Combining Our Voices

Connector Meeting

March 21, 2016

Combining Our Voices - Connector Meetingnt

A strong and unified youth voice is more powerful than individual young people speaking out about their rights alone. With this conviction, CHOICE identified a third role for itself in 2013. Aside from being a capacity builder and an advocate, we also wanted to work as a ‘connector,’ bringing together youth voices worldwide. A first connector meeting took place in January 2014 in Nairobi, the Youth Leadership FYI week (Fostering Youth Led Initiatives), with representatives from all our five partner youth organizations. Now this year, on the eve of the 48th session of the Commission on Population and Development (CPD) it was time for connector meeting #2.

Blog by Zoë Nussy , General Boardmember

Seizing the moment The moment was strategic: the Millennium Development Goals end this year and simultaneously, intergovernmental negotiations on its successor, the post-2015 framework, are in full swing. Thus, it was high time to bring together in New York our partner youth-led organizations NAYA from Kenya, TaYA from Ethiopia and YECE from Malawi to formulate together a joint advocacy strategy on youth and SRHR.

Linking local to global advocacy Coming from different contexts and perspectives however, we started off with getting to know a bit more about the advocacy work all organizations do and relating it to the ICPD Program of Action and, more broadly advocacy. This was not only a nice way to get to know each other and each other’s work, but also a way to learn from best practices and to start discussions. YECE’s Executive Director explained in his presentation how the mobilization of community champions – including parents and religious leaders - contributed to legislation on the eradication of child marriage. Victor and Brenda from NAYA explained us how they have succeeded to talk about sex and sexuality more openly in their radio program.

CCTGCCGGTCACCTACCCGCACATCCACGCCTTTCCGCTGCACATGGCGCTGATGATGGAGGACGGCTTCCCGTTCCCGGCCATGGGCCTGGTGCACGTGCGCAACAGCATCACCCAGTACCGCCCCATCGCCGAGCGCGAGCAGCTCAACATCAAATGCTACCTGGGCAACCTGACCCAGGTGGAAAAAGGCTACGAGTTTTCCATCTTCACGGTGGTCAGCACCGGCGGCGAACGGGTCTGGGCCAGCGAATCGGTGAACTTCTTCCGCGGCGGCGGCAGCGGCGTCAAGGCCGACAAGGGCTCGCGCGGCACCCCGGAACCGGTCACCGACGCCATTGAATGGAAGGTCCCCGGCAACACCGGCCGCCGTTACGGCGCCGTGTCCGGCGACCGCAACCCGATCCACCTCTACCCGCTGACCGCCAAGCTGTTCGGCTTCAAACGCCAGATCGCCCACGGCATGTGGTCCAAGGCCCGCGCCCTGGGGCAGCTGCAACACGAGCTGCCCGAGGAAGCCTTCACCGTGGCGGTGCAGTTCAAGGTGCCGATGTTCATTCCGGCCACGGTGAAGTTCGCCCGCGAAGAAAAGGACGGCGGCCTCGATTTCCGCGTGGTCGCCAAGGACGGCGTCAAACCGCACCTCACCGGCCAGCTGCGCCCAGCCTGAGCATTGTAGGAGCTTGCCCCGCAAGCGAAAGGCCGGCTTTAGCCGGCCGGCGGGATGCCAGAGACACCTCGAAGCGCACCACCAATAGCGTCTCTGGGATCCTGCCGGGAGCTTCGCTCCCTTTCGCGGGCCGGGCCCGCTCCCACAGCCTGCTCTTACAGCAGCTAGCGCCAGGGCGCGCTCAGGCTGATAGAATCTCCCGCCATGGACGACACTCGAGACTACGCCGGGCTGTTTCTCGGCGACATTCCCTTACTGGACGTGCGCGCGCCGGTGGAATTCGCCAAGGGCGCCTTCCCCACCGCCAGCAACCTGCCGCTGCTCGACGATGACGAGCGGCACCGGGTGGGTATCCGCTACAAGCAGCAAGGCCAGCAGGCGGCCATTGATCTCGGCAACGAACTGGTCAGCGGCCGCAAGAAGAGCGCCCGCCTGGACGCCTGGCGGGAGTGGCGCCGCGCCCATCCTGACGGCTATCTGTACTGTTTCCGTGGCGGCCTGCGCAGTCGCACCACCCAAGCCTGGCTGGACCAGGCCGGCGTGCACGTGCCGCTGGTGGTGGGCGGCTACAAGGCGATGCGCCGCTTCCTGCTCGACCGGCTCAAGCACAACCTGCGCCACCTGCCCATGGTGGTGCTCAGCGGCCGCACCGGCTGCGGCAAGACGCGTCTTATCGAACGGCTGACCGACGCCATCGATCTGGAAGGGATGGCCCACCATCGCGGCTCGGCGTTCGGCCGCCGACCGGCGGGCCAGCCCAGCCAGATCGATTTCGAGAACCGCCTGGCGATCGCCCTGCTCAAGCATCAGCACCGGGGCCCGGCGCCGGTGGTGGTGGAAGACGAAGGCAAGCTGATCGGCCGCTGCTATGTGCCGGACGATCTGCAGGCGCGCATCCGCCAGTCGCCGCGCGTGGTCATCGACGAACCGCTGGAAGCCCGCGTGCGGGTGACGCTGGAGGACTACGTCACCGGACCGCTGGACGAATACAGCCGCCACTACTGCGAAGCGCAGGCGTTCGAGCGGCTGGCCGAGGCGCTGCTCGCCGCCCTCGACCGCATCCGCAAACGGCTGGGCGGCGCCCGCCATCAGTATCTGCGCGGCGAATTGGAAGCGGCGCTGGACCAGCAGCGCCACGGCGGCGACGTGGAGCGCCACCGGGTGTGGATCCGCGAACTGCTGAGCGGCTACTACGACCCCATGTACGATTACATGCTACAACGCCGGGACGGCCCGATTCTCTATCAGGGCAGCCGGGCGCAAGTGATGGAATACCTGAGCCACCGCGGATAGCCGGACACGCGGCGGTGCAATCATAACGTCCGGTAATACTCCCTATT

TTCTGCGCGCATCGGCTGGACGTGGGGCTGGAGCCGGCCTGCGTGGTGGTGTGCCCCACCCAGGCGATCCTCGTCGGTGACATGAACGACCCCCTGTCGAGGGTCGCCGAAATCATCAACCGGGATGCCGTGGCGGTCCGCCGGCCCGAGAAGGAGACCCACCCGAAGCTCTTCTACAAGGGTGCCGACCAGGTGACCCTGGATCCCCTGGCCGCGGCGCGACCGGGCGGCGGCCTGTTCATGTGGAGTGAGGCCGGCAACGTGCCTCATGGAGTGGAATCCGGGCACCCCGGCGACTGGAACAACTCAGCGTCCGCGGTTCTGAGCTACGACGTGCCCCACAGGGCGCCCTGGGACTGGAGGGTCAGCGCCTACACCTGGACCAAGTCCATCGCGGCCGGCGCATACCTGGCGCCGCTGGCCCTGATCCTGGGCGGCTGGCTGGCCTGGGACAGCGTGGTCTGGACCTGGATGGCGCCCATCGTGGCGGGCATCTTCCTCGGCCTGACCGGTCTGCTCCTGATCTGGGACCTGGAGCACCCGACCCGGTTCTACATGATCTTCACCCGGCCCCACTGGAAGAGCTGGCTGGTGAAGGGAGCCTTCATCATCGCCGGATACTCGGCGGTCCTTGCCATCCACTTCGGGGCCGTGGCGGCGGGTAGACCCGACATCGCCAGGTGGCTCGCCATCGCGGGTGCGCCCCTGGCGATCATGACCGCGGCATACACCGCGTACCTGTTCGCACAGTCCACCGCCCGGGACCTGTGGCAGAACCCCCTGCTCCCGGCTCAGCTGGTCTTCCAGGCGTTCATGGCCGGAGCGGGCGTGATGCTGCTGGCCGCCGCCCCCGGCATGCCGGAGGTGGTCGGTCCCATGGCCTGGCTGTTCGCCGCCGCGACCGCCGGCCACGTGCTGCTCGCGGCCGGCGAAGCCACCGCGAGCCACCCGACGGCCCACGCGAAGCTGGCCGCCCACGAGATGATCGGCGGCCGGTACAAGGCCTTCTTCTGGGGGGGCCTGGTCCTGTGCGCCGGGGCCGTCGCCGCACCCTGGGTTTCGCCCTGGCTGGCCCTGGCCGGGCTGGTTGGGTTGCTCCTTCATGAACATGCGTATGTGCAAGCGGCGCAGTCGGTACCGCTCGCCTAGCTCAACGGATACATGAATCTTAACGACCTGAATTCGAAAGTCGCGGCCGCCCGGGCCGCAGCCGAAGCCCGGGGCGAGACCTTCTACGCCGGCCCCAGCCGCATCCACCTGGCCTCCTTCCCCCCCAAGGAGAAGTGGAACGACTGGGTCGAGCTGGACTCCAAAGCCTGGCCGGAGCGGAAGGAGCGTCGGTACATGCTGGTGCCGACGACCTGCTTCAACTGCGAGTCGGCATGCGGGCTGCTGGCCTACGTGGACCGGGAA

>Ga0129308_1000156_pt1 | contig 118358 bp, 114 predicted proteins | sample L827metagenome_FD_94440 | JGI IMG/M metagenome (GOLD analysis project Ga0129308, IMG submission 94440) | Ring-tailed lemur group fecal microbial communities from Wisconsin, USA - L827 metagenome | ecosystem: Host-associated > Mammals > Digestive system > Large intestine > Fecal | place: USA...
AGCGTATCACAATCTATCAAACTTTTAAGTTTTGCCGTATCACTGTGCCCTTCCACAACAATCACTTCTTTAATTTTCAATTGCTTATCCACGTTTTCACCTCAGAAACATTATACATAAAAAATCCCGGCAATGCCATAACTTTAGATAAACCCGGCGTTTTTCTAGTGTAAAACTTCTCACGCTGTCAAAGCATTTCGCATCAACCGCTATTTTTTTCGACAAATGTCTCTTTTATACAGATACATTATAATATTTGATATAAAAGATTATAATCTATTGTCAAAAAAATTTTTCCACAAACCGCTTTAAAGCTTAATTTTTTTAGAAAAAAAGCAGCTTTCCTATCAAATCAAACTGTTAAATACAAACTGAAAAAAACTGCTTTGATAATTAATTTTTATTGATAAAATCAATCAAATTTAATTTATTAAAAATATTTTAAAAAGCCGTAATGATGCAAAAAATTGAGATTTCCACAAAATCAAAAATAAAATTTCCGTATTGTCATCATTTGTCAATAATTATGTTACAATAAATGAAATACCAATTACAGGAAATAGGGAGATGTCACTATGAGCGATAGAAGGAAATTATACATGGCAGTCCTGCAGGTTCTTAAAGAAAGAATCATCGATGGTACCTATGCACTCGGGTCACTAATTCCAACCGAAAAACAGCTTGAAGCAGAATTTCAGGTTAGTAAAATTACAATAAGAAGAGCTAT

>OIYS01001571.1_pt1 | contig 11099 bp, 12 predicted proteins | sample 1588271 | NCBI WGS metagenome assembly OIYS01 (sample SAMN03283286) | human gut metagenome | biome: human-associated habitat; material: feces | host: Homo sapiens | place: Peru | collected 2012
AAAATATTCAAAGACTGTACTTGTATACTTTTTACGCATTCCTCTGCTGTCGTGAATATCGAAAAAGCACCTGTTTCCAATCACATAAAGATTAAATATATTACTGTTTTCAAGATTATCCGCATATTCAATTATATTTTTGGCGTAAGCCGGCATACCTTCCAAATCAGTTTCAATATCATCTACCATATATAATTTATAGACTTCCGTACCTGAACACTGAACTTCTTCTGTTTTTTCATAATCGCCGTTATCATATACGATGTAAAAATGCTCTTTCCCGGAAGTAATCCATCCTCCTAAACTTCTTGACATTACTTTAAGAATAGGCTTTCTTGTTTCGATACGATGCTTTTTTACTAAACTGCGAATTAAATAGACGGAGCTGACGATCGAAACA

Language is everything Real strategizing began on day 2, with a thorough analysis of the language included in various country statements and outcome documents from various conferences. Victor (NAYA) noted for example that “the Addis Ababa regional consensus document is very important: it contains strong language on our issues.” Language is everything in advocacy and thus we discussed all kinds of negative wordings of youth issues such as the awkward characterization of a young population as a “youth bulge”, and down grading the need for youth friendly services to “age-appropriate health care programs”. We concluded with the composition of a list of key-issues: things we want to see referred to in the final outcome document, and issues we can advocate for.

Connecting advocacy to reality The meeting was a success and we came together both on a formal as well as informal level. Definitely a good step for uniting youth (SRH) rights advocacy worldwide. Joint advocacy is step one but as Ephrem (TaYA) noted:“A mechanism for accountability is important. Civil Society have to make sure there is a link between what is happening in our countries and what has been stated in international agreements”. That is when advocacy leads to actual change and the connection is made